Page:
My Take: 9/11 Memorial not sacred enough
The names at the 9/11 Memorial are overly segmented, the author argues.
February 27th, 2012
02:51 PM ET

My Take: 9/11 Memorial not sacred enough

Editor's Note: Stephen Prothero, a Boston University religion scholar and author of "God is Not One: The Eight Rival Religions that Run the World," is a regular CNN Belief Blog contributor.

By Stephen Prothero, Special to CNN

Sunday was the 19th anniversary of the first World Trade Center terrorist attack, which claimed 6 lives on February 26, 1993. I took this occasion as a chance to see the 9/11 Memorial, which remembers these six victims alongside the 2977 people killed on September 11, 2001, in the terrorist attacks in New York, Washington and Pennsylvania.

I have been writing recently about the Vietnam Veterans Memorial, and the Lower Manhattan site is obviously influenced by that design. So it is hard to avoid comparisons. There are the granite walls, though in the New York memorial there is flowing over them. And there are the names of the dead, though in New York they are cut through bronze rather than inscribed on granite.

But the spirit of the 9/11 Memorial is very different.

As you approach The Wall designed by architect Maya Lin in Washington, the mood of the place is almost palpably sacred. Mourners cry. Visitors move slowly and speak in hushed tones. At the 9/11 Memorial the first impression is also auditory, though here it loud: water crashing over a series of waterfalls.

The other impression is of scale. Unlike the Vietnam Veterans Memorial, which feels intimate, this place feels big — as big and as loud as America.

At the 9/11 Memorial there are two areas of remembrance, each occupying one of the massive footprints of the towers that fell that day. Each is square in design, with water cascading down each side, and then cascading again inside a smaller square, out of eyesight at the center of each pool.

At least for me, this was reminiscent of nothing so much as the big waterfalls you see sometimes inside of skyscrapers. It didn’t evoke nature. It didn’t evoke death.

The winning design, by the Israeli-American architect Michael Arad, is called “Reflecting Absence,” and that feeling is definitely conveyed here: the buildings are gone, we are told, as are the people whose names line the bronze panels that line the edges of each pool. But that message felt obvious.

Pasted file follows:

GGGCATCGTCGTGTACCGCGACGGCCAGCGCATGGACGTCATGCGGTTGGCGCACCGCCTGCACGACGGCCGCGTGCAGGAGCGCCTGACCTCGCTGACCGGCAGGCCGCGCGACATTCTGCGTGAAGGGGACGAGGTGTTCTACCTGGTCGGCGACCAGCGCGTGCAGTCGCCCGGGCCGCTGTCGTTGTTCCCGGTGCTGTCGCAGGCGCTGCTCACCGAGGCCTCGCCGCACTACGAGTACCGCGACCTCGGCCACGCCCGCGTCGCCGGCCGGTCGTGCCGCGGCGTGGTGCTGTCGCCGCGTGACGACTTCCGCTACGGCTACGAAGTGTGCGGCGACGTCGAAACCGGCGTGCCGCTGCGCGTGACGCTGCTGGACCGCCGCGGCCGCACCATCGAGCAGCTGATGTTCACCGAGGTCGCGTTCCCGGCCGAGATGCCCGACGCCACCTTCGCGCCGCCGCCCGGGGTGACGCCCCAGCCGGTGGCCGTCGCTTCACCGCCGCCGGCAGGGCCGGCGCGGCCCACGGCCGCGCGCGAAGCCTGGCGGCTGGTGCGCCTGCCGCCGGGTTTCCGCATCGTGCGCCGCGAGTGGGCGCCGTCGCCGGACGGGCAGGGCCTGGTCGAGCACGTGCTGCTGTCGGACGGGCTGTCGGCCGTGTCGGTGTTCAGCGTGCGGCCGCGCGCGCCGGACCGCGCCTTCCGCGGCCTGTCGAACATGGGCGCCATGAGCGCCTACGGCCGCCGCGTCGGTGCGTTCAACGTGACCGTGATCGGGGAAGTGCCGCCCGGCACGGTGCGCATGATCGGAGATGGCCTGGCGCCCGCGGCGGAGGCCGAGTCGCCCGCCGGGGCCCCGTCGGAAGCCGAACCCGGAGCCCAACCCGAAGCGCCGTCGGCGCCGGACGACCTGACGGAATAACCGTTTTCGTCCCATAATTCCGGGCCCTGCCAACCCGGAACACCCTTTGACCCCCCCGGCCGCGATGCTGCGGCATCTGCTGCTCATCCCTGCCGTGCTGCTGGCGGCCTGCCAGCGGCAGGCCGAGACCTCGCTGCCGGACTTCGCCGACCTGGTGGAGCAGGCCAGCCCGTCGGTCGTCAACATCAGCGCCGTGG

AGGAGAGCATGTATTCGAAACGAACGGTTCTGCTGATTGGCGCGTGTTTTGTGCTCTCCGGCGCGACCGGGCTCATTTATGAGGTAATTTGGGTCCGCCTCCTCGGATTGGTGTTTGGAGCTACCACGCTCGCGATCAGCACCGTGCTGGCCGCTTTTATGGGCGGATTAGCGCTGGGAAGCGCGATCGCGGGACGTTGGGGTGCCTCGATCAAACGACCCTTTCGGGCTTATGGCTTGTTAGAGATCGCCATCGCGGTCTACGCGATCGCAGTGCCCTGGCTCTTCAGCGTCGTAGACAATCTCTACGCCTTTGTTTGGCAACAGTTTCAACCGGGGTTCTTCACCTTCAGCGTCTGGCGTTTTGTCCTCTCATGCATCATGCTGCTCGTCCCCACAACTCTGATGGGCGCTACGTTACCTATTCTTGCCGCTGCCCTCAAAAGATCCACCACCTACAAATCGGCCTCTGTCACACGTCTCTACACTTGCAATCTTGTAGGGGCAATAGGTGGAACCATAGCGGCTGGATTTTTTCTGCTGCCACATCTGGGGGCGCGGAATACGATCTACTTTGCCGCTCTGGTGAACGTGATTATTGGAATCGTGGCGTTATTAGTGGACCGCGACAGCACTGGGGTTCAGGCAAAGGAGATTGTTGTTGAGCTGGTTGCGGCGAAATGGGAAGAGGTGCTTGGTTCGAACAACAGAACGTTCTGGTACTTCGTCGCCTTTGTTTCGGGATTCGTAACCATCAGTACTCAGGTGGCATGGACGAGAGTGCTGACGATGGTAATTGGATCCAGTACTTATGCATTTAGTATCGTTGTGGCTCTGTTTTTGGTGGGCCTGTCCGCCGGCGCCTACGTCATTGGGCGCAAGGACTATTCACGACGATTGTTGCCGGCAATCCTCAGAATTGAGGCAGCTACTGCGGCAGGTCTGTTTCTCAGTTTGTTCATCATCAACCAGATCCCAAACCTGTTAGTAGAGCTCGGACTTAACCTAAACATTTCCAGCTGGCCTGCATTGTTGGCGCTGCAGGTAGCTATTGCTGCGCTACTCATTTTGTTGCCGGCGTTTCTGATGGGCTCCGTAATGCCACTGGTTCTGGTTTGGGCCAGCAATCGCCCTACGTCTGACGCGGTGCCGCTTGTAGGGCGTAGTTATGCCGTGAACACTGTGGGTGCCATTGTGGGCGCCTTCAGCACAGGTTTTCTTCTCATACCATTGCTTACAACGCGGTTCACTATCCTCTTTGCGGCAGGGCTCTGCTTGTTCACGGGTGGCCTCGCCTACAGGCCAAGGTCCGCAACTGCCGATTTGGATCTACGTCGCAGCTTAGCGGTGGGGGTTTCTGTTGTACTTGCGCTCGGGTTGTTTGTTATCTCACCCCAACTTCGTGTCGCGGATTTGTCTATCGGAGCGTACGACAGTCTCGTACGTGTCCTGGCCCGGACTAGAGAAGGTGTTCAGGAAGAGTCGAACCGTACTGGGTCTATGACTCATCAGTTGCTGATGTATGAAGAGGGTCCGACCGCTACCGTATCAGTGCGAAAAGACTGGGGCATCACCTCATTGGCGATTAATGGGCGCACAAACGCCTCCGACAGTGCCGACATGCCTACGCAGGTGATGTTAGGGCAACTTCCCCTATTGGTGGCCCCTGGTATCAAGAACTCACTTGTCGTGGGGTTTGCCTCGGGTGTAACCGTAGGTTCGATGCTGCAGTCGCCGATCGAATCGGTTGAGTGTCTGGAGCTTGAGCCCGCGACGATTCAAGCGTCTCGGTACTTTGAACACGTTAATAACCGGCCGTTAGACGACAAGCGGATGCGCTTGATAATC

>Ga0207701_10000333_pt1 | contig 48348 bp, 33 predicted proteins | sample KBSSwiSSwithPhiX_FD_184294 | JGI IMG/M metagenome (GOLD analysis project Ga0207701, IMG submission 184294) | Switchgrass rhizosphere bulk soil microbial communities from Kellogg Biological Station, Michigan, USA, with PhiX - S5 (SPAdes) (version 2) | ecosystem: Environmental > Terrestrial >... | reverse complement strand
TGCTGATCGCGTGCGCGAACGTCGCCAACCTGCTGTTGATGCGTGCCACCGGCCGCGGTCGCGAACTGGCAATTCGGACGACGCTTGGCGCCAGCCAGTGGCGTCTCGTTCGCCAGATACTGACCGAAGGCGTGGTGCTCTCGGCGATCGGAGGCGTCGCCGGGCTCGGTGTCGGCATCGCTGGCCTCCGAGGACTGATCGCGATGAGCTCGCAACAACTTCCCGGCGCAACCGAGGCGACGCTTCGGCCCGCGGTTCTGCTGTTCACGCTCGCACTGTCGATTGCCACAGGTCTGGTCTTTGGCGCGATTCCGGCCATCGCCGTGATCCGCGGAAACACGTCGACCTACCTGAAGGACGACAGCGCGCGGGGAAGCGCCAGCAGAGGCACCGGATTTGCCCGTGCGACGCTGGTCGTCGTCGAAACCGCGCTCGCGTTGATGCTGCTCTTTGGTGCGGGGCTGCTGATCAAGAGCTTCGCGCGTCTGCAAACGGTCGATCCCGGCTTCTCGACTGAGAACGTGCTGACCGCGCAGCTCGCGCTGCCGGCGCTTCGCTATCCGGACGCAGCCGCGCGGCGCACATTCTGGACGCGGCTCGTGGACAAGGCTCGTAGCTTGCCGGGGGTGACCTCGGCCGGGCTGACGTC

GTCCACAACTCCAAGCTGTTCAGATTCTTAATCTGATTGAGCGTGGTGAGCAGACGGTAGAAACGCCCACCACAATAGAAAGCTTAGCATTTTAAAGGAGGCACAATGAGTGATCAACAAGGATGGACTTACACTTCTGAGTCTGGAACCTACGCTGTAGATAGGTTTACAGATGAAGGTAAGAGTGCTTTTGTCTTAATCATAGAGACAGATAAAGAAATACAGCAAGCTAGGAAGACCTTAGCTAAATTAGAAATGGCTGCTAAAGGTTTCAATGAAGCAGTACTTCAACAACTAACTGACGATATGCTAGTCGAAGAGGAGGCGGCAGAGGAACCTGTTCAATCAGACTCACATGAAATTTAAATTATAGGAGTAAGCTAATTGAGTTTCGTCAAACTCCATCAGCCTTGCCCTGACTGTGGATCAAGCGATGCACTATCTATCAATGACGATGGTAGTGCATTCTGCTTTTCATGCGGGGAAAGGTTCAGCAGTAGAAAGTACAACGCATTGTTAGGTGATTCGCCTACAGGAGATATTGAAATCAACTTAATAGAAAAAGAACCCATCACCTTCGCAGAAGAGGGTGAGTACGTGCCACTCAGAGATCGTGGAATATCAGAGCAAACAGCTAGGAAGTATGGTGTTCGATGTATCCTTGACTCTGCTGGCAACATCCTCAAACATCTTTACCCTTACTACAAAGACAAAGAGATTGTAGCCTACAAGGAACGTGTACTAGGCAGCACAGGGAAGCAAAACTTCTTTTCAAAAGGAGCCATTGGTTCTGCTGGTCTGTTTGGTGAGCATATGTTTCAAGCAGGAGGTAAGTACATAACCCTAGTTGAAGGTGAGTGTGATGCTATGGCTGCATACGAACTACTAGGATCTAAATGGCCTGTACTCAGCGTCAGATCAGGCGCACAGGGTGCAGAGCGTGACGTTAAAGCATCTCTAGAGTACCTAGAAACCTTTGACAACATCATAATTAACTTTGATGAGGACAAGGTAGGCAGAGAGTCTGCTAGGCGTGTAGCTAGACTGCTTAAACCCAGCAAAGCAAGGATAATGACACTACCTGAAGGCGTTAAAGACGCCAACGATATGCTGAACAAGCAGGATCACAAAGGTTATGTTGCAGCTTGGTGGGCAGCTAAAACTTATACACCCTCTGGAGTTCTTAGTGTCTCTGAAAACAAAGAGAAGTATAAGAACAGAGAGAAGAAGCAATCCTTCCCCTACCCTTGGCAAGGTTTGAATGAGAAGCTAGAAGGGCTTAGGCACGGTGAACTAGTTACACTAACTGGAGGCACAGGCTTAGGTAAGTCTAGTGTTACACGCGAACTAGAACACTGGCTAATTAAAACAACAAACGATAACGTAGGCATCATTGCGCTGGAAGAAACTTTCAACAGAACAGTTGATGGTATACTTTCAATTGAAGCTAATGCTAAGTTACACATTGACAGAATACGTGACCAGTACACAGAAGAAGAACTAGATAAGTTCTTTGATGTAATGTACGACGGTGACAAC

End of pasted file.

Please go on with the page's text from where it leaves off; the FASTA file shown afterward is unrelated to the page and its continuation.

What was missing, at least for me, was a sense of the ineffable, of mystery — something akin to that moment when you stand before The Wall and its endless names and you see yourself in the reflection and you start to reflect yourself on war and peace and what you have done (or left undone) to make either and what are the meanings and ends of America, and of life itself.

There is no similar confrontation at the 9/11 Memorial — no reckoning.

As I circled the North and South Tower sites, I noticed names of people of many religions: Muslim names, Hindu names, Sikh names, Jewish names. I also noticed unborn children memorialized alongside their mothers — a feature absent from the Vietnam Veterans Memorial.

But I was upended by what came to feel, at least to me, like a hyper-segmentation of the names.

At the Vietnam Veterans Memorial, the names of the dead are presented chronologically, from those who died at the beginning of the war through those who died at the end. Here there are sections for victims on each of the fateful flights that day, for those who died in the North Tower and those who died in the South Tower, and for people who died at the Pentagon. The first responders are also presented together, though they are further segmented by groups — by ladder and engine, for example.